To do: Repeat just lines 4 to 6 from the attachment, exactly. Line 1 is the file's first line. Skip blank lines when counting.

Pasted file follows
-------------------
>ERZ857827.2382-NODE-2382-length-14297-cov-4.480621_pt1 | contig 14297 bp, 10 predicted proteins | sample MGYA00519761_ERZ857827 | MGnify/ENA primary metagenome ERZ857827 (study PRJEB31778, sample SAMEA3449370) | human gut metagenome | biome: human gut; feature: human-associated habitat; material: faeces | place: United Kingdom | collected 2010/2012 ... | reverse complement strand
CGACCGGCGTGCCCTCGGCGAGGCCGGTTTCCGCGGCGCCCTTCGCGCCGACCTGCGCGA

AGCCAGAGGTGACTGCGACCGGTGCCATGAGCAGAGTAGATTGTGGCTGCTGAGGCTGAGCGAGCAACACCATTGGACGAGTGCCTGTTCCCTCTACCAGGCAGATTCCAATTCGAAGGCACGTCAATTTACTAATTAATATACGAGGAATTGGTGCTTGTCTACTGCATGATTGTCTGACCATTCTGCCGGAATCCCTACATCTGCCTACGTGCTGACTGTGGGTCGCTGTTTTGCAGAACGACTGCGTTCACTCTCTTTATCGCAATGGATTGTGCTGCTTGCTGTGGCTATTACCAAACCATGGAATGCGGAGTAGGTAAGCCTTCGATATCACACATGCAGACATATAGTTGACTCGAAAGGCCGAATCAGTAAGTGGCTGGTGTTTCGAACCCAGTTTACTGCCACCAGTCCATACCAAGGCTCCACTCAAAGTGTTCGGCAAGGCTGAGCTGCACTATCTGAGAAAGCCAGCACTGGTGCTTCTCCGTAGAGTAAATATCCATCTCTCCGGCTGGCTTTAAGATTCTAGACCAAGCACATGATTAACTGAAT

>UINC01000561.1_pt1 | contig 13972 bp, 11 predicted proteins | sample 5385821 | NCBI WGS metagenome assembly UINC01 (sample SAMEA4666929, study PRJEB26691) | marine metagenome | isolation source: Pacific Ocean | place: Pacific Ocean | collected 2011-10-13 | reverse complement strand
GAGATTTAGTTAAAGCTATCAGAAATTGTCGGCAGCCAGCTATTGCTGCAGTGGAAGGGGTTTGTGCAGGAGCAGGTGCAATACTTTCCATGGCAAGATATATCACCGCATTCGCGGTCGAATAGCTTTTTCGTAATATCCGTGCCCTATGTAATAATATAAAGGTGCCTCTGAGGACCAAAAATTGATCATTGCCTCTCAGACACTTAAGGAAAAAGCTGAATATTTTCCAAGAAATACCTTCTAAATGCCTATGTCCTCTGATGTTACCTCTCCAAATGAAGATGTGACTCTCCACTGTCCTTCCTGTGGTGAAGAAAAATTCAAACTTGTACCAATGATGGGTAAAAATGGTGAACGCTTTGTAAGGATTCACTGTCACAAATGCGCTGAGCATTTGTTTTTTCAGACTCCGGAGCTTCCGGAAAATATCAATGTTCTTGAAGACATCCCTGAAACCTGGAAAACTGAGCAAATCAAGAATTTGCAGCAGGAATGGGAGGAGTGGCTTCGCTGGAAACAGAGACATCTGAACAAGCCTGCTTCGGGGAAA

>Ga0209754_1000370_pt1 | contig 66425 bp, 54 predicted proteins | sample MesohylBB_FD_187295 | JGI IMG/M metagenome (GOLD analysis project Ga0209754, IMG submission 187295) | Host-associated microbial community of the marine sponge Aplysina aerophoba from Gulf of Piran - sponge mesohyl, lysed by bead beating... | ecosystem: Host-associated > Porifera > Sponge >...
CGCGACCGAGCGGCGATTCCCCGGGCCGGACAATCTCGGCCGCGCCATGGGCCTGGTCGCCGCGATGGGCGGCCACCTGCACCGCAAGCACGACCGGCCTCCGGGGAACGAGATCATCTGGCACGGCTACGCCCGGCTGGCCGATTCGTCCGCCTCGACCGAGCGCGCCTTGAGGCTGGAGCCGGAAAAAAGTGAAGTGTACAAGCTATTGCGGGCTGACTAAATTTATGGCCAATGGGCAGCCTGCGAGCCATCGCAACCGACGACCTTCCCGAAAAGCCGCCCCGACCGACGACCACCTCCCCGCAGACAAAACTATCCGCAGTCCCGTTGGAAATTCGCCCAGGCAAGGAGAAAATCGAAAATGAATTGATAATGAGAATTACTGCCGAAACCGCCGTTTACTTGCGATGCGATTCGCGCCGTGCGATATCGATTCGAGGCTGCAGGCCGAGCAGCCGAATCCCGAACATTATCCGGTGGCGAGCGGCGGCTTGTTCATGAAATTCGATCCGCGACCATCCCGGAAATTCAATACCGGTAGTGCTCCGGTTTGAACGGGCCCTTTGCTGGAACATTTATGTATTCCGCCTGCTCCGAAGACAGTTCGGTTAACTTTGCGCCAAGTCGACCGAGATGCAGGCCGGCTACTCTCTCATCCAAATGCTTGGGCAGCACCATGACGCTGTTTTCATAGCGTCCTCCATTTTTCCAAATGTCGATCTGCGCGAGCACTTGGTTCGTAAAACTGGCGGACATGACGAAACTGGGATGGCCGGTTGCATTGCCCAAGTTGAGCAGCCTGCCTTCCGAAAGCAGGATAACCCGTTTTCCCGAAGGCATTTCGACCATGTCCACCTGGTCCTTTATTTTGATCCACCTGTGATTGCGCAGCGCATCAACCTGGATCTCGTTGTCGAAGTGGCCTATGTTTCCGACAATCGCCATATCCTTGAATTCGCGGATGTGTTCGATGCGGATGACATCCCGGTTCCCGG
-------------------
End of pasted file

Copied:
>UINC01000561.1_pt1 | contig 13972 bp, 11 predicted proteins | sample 5385821 | NCBI WGS metagenome assembly UINC01 (sample SAMEA4666929, study PRJEB26691) | marine metagenome | isolation source: Pacific Ocean | place: Pacific Ocean | collected 2011-10-13 | reverse complement strand
GAGATTTAGTTAAAGCTATCAGAAATTGTCGGCAGCCAGCTATTGCTGCAGTGGAAGGGGTTTGTGCAGGAGCAGGTGCAATACTTTCCATGGCAAGATATATCACCGCATTCGCGGTCGAATAGCTTTTTCGTAATATCCGTGCCCTATGTAATAATATAAAGGTGCCTCTGAGGACCAAAAATTGATCATTGCCTCTCAGACACTTAAGGAAAAAGCTGAATATTTTCCAAGAAATACCTTCTAAATGCCTATGTCCTCTGATGTTACCTCTCCAAATGAAGATGTGACTCTCCACTGTCCTTCCTGTGGTGAAGAAAAATTCAAACTTGTACCAATGATGGGTAAAAATGGTGAACGCTTTGTAAGGATTCACTGTCACAAATGCGCTGAGCATTTGTTTTTTCAGACTCCGGAGCTTCCGGAAAATATCAATGTTCTTGAAGACATCCCTGAAACCTGGAAAACTGAGCAAATCAAGAATTTGCAGCAGGAATGGGAGGAGTGGCTTCGCTGGAAACAGAGACATCTGAACAAGCCTGCTTCGGGGAAA

>Ga0209754_1000370_pt1 | contig 66425 bp, 54 predicted proteins | sample MesohylBB_FD_187295 | JGI IMG/M metagenome (GOLD analysis project Ga0209754, IMG submission 187295) | Host-associated microbial community of the marine sponge Aplysina aerophoba from Gulf of Piran - sponge mesohyl, lysed by bead beating... | ecosystem: Host-associated > Porifera > Sponge >...